Tuesday, July 25, 2006

Ministerial Ceremony protocol

UU Ministers have a covenant with each other, as do ministers of many other denominations, to honor the relationships that others have with them and with their churches. So if someone calls me to say that they belong to the such and such church and can I do their wedding (actually, this most often happens with memorial services, in my experience), I tell them I'll think about it and I call the minister of that church. The reason for the request is often some past hurt or strain between the deceased or the deceased's family and the minister. Often the minister is relieved not to have to do that memorial service. However a memorial service is not really a private affair, and most ministers consider a memorial service of a member a ministry, not only to the grieving family, but to their grieving church. This creates a situation in whcih the best solution, in my experience, is for the two ministers to work together on the memoiral service, with the "host" minister welcoming the congregation and doing the "grief work" part of the service, and the "guest" minister doing eulogy and other personal parts of the service.

All of these arrangements are a part of ministerial protocol and covenants with fellow ministers.

The new issue on the ministerial block is the increasing number of free lance "ministers" around, who usually have little training, have had no vetting or substantive certification, and are accountable to no one. They mostly don't know anything about these protocols. My limited experiences with two such persons, both friends of deceased church members with whom I agreed to share a service, were quite negative, so I don't agree to that without careful planning any more.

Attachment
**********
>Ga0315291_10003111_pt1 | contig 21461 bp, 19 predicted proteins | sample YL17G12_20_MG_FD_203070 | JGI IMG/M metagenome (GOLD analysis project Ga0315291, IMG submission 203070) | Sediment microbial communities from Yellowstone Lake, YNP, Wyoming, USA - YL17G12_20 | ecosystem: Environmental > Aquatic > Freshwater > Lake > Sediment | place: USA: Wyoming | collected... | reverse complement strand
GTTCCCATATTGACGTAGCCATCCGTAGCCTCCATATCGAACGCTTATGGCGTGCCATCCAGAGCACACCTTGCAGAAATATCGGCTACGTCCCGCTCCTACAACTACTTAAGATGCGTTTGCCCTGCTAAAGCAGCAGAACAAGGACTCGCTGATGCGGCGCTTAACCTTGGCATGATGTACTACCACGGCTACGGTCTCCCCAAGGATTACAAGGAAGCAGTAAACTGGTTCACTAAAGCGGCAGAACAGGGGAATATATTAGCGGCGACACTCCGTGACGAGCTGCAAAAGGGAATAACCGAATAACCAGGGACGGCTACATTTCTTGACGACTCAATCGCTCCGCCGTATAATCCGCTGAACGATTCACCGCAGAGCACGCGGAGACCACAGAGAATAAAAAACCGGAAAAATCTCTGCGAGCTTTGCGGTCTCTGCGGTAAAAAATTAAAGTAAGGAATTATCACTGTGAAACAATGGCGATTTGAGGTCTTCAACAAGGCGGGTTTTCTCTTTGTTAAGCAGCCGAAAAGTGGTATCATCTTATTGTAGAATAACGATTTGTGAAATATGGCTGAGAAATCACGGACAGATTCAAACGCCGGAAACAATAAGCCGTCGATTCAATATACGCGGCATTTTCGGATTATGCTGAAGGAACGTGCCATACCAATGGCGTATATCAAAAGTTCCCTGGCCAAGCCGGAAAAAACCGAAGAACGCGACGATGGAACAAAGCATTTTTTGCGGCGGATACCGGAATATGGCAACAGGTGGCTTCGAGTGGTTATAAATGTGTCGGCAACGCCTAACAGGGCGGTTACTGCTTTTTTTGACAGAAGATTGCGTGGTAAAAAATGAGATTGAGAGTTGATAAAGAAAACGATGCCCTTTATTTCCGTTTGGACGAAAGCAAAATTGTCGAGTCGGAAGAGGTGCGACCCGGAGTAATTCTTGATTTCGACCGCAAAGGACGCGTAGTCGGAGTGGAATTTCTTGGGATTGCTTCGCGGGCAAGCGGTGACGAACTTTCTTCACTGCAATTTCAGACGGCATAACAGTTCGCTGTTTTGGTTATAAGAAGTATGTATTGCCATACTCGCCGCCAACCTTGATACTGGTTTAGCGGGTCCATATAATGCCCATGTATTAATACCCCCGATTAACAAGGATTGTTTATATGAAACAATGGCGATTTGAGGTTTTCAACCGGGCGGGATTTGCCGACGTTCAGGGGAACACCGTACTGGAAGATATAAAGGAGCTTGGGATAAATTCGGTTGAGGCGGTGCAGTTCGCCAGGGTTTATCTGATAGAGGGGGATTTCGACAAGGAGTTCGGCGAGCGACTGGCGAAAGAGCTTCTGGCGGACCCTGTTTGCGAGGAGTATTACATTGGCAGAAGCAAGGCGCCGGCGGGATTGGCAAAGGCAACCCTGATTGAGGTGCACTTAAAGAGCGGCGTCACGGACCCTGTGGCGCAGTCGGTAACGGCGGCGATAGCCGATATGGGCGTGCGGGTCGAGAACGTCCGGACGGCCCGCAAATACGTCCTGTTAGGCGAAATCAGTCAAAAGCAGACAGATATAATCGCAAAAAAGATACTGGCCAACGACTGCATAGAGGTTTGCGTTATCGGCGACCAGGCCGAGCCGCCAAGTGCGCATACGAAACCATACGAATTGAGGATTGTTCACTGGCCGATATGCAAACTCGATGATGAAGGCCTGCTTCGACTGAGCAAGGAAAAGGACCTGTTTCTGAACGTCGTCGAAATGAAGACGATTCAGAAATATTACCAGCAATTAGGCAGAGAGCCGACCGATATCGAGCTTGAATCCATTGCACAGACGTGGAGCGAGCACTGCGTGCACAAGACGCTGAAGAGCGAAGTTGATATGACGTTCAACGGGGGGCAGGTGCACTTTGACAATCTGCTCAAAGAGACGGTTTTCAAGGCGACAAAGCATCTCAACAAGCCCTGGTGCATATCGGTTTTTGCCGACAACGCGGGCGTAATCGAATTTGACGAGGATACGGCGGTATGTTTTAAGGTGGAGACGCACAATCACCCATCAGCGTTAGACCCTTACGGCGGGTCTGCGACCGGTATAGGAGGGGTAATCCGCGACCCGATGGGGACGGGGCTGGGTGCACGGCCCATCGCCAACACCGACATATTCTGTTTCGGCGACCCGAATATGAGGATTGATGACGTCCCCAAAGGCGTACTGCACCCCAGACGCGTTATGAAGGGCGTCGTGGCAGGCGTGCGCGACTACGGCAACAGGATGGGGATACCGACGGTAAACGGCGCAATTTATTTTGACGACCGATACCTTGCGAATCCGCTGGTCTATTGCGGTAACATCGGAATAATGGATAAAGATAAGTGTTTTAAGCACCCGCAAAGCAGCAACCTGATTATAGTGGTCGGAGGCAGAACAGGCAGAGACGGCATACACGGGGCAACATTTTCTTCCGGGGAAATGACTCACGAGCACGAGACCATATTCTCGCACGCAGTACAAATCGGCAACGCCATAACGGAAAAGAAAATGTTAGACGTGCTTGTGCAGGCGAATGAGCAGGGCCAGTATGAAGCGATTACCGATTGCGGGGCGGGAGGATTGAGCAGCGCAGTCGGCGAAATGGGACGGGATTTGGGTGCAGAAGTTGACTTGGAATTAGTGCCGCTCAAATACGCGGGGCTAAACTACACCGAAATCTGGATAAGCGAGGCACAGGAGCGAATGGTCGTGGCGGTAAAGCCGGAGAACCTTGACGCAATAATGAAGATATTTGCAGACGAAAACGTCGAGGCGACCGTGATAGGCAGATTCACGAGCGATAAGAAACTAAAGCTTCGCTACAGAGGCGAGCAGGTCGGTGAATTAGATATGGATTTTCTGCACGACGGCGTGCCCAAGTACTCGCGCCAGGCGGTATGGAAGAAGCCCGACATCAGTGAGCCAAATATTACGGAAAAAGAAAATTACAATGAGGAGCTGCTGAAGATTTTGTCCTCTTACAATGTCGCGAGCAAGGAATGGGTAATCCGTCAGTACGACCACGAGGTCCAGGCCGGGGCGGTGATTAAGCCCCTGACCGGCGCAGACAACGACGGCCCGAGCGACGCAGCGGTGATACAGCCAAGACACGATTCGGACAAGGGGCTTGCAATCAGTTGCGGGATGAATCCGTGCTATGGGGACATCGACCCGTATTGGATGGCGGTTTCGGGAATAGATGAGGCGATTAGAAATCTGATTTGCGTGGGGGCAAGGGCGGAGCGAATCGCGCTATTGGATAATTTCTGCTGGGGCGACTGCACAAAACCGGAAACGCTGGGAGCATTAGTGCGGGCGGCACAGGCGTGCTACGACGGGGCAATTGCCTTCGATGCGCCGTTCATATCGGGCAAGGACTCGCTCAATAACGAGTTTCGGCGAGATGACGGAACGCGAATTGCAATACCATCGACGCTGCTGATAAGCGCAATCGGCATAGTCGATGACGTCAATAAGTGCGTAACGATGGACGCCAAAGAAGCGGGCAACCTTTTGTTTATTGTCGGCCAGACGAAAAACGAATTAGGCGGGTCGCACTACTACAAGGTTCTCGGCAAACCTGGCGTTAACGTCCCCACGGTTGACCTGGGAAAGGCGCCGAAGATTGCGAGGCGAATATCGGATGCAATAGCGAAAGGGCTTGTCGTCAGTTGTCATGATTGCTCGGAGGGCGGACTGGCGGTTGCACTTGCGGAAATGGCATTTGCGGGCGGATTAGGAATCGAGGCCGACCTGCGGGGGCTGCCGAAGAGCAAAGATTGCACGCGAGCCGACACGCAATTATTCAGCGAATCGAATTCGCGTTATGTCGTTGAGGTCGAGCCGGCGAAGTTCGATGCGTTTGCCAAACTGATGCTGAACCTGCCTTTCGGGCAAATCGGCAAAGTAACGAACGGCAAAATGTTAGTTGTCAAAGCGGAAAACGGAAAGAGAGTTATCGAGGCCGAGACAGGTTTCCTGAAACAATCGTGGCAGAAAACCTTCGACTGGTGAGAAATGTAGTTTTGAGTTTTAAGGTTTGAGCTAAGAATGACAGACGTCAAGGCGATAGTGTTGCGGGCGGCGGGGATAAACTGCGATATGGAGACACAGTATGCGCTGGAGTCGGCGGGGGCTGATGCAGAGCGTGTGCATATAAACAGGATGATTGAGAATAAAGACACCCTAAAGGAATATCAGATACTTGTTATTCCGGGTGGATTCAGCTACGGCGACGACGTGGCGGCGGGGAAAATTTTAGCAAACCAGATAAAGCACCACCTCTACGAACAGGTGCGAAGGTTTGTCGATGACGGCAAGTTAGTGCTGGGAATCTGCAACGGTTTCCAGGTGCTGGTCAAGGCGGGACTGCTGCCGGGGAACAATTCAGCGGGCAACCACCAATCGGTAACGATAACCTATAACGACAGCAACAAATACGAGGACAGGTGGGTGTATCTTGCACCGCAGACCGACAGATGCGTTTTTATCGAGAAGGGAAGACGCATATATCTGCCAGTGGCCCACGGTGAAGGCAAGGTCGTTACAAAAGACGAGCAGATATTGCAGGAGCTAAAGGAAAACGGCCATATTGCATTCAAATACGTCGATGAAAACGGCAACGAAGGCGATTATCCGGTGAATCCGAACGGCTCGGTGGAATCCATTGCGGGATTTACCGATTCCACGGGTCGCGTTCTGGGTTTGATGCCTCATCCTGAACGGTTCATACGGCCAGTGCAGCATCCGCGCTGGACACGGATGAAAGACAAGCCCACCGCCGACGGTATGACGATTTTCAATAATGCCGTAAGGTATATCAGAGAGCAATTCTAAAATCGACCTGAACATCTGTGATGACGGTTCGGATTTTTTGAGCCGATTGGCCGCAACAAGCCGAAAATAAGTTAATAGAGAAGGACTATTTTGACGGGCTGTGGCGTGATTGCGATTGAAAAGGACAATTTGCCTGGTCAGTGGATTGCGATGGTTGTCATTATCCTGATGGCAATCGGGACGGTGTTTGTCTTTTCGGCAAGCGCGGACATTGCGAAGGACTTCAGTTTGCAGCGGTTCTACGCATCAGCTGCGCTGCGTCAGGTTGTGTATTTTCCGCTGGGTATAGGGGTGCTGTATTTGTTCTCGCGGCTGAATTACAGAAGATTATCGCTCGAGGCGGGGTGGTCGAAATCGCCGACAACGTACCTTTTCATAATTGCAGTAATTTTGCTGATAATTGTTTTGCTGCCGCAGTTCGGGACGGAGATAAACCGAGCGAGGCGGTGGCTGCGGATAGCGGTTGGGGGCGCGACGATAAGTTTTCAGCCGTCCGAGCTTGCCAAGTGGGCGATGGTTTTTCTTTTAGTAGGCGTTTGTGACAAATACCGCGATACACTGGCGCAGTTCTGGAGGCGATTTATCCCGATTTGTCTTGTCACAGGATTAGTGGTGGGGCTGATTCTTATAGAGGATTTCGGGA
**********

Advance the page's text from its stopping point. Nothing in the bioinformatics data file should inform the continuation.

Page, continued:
Chalicechick said...

Life is even weirder when it is across faiths, of course.

Intense negotiations with my mother ended my wedding up in a Presby church but performed by a UU.

Making that happen with the Presby minister was really unpleasant.


Christine Robinson said...

The fact that so many UU's have had unpleasant experiences of exclusion like this is one of the reasons that the UU Leader's conversation is heavy with comments like, "Why can't we just let them (renters) do what they like?" But there's a line somewhere between between stubborn intolerance and enforcing prudent boundaries.

Chalicechick said...

I acted as a go-between for the Presbyterian minister and the UU minister whom I was flying in to minimize the impact of the Presby's bitchiness on my friend.

He wasn't going to allow it at all until I sweetly suggested that I could bring his predecessor (who was a very controversial person in that church) back instead. Then he sort of folded.

We didn't serve alcohol at the reception as per rules that are usually bent for Presbyterian weddings but were in place for us.

We invited TONS of members of the church, including the entire choir.
And we donated the (Saturday night) wedding dinner leftovers to the church's Sunday lunch for the homeless.

So we did our best to be respectful renters, as much as the term "renters" chafed at me.

who never gets tired of talking about her wedding.

boyinthebands said...

ChaliceChick -- Knowing you and the Presbyterian minister in question, I don't think you do your case any justice by admitting that you trianguled him into compliance.

Indeed, that's the kind of behavior that iron-clad policies are made from.

Which makes me think to look -- the church's wedding policies were updated June 18, 2003. I think you were married after that. The rules allow for a minister of the same Presbyterian denomination to officiate, but makes do provision for ministers of another denomination.